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"Body of Lies"
David Ignatius (W.W. Norton & Company, $24.95)

"Body of Lies," the sixth novel by Washington Post columnist David Ignatius, follows the efforts of CIA operative Roger Ferris to bring down a deadly new al-Qaida cell headed by a cunning and enigmatic terrorist known only as "Suleiman."

The pursuit hops the globe, taking the reader to Amman, Ankara, Pakistan and other locales far from the flashpoints familiar to readers of Cold War spy fiction. Perhaps anticipating an audience more familiar with well-worn standbys like Rome and Berlin, exotic locales in the Middle East and Central Asia are thoroughly and convincingly drawn.

The real revelation, though, is Hani, the head of Jordanian intelligence and the gem of the novel. Potentially both a danger and ally to agent Ferris, Hani knows more than he tells, but just how much more and for whose benefit is not revealed until the end. Ignatius frequently drops hints that a given instance or relationship is not entirely as it seems, hints that are subtle only to the extent that they are not underlined and written in block letters. When the revelatory twists arrive, however, they are unexpected and satisfying as befits good spy fiction.

Excepting a distracting side plot involving Ferris' marital difficulties, the pacing is taut, and the way that loyalties, friendships and human bodies can be misused for the sake of a larger cause seems firmly grounded in reality. In scenes of torture, though, the bracing violence is committed only by the terrorists, rather than by the United States and its allies. It's one of the book's few pleasant fictions. — Dan Dueholm

"You Don't Love Me Yet"
Jonathan Lethem (Doubleday, $24.95)

Jonathan Lethem earned his reputation as a contemporary author with work that frequently riffs on other literary genres such as detective fiction and Westerns. "You Don't Love Me Yet," his latest novel, seems to take its cues from a glossy lifestyle magazine for 30-somethings.

The story follows the sudden rise and stunning fall of an indie rock band in Los Angeles, focusing on the appetites of the group's bass player, Lucinda Hoekke. She likes Scotch and sex and food (the beginning and the end of the book read like a menu cataloging her mouthwatering culinary adventures: Cuban sandwiches, salted crabs, coffees, steamed cauliflower).

Like all self-respecting indie rockers, the band is in with artsy types, and Lethem does a mesmerizing job of describing art installations and band practices with the precision of an art critic and the enthusiasm of a sportswriter.

In the middle of the story Lucinda takes a lover, an older man whose professional talents as a slogan writer she secretly appropriates to bolster the band's lyrics. When the sloganeer finds out, he insists on joining the band, leading to disaster. When the book once again reads like a menu, we know that things have returned to the way they were at the beginning.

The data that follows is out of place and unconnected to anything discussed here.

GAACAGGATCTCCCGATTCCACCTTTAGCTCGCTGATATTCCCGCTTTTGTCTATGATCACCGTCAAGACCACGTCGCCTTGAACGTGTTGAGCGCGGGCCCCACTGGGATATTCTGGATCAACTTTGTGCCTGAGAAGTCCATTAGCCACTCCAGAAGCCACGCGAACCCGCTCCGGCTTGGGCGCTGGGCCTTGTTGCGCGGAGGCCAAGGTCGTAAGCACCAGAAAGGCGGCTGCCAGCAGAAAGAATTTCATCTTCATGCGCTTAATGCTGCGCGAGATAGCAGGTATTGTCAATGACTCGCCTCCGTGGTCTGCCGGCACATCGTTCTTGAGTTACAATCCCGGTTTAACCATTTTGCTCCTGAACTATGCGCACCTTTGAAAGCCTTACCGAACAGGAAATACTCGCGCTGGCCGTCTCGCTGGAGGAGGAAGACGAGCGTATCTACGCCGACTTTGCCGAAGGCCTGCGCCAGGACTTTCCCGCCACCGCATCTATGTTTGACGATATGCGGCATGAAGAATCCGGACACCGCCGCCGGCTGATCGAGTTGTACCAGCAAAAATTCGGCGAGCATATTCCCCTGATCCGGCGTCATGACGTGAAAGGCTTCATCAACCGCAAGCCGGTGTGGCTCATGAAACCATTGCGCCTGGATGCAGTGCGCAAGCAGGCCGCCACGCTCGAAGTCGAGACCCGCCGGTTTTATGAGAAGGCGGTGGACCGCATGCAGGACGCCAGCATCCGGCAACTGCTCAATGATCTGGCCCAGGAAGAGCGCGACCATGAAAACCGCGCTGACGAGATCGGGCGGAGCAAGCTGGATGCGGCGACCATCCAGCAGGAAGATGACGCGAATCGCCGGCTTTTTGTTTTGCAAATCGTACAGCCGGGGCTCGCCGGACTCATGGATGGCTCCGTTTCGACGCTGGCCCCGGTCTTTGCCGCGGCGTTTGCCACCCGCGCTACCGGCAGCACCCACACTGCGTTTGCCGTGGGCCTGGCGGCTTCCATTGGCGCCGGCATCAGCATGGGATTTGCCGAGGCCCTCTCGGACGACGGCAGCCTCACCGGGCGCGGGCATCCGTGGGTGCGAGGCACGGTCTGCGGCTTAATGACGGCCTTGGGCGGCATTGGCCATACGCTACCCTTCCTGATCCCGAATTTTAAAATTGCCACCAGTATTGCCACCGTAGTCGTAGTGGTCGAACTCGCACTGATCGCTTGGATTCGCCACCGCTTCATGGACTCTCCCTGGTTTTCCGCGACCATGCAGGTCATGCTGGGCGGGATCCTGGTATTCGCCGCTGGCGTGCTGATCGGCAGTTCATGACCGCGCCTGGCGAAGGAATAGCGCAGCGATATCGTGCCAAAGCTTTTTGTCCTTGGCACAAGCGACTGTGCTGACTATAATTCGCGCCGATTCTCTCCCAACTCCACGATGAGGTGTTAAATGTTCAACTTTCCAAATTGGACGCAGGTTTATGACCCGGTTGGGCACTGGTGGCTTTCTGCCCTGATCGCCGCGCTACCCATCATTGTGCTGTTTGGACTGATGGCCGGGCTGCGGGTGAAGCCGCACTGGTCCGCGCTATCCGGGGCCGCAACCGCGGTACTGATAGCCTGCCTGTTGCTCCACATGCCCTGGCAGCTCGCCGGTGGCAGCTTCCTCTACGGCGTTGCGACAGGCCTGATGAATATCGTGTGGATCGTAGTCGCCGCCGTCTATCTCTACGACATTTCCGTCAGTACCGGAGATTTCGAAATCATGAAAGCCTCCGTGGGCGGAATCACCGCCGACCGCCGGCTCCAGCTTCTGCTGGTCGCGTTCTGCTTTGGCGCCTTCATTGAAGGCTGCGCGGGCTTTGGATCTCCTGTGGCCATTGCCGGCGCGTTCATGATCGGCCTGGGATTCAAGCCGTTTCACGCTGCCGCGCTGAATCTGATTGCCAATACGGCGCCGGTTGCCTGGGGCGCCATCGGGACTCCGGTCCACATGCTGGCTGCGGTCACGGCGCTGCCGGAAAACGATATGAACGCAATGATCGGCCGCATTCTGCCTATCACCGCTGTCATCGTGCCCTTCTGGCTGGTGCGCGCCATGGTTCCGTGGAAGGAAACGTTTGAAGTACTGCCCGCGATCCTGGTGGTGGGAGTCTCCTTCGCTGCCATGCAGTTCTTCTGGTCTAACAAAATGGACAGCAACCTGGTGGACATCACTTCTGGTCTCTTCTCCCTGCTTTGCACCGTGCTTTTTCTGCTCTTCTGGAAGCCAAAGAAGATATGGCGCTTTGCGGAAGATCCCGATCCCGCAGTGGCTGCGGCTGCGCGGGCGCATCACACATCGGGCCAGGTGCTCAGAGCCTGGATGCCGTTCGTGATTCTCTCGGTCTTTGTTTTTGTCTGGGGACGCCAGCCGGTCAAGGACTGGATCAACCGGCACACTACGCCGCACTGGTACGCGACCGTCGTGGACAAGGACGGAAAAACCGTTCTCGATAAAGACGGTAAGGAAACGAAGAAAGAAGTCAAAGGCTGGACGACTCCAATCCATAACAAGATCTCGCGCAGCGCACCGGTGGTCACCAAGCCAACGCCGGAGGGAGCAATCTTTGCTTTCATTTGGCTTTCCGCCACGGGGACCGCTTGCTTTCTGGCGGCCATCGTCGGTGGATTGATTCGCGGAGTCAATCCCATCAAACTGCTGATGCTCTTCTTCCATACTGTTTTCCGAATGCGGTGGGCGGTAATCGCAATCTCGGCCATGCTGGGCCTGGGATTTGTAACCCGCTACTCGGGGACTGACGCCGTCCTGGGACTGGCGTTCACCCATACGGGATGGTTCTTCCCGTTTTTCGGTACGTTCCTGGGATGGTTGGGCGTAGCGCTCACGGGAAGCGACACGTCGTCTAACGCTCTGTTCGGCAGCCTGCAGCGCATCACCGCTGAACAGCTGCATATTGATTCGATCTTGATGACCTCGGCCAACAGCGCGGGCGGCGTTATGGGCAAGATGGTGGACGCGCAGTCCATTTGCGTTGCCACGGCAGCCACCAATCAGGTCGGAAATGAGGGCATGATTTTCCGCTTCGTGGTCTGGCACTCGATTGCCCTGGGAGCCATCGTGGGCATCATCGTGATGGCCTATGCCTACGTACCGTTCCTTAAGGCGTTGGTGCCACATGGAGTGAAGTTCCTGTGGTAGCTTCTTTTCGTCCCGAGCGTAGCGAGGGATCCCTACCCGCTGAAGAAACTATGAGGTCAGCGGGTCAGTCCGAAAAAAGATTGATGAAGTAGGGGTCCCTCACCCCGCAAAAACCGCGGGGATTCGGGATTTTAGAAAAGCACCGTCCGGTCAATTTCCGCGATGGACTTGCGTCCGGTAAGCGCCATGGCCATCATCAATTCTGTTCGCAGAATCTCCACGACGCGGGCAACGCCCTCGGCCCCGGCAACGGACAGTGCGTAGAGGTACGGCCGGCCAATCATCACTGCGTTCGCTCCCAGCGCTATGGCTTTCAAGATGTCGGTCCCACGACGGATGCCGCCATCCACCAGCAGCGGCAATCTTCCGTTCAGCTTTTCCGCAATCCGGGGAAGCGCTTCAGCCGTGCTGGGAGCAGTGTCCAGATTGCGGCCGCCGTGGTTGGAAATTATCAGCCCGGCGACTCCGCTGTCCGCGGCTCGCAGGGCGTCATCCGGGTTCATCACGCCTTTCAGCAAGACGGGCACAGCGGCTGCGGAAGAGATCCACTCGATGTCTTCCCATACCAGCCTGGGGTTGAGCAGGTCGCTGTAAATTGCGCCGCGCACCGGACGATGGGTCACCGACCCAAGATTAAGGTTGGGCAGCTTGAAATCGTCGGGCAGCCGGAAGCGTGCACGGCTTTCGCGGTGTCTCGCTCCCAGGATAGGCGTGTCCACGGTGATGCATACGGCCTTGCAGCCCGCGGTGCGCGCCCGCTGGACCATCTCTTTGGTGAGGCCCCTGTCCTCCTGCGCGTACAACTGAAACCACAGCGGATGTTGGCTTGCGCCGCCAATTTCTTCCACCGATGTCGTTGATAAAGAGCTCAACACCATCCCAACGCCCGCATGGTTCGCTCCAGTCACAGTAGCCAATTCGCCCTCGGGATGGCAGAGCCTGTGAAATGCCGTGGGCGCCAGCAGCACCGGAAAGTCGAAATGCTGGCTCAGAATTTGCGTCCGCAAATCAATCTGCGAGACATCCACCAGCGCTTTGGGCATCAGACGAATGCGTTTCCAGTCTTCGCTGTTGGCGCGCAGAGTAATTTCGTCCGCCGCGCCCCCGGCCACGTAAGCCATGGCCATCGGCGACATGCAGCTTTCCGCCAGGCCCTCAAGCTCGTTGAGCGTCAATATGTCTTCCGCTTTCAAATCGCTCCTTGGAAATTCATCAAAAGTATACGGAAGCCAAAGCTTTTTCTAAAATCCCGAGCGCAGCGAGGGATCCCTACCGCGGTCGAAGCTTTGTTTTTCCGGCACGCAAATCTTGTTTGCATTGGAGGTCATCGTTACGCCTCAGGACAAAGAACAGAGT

Lethem describes much of the band's surroundings with lush and crafty prose, but is oddly silent on the internal lives of his characters. They remain opaque and two-dimensional, like an IKEA catalog: well-appointed but impenetrable. It makes the book feel slight, which may be the point. After all, as the sloganeer argues, "You can't be deep without a surface." — Amy Biegelsen

"The Life You Longed For"
Maribeth Fischer (Simon & Schuster, $25)

"Desire," "Belief," "Betrayal," "Fear" and "Grief": The section titles for Virginia Commonwealth University grad Maribeth Fischer's second novel, "The Life You Longed For," are reminiscent of both the Kübler-Ross cycle of grief and a descent into Dante's "Inferno." As Philadelphia mom Grace Connolly navigates the consequences of adultery, criminal allegations of child abuse and the terminal illness of her 3-year-old son, the reader is drawn further into the book's intensity — a descent into Fischer's Inferno.

While Grace is the focal point of the book's complex emotional escalation, her illness — Munchausen syndrome by proxy, when a parent makes a child sick in order to gain attention — and her son's mysterious mitochondrial disease are dramatic characters themselves. As Grace is forced into a Munchausen investigation by Child Protective Services, she begins to draw parallels between her current circumstances and the women accused of killing children in the days of the Salem witch trials.

With ample birding facts from Grace's red-headed ornithologist lover, scientific forays into the medical complexities of childhood illness and a literary analysis of "The Crucible," Fischer's readers will have an educational experience, even as they brace themselves for the emotional impact of a fast-moving train.

While Fischer never pussyfoots around the devastation of death, her touch is just as sure around redemption, forgiveness and that filmy space between the life that is longed for and the life that is actually lived. — Valley Haggard

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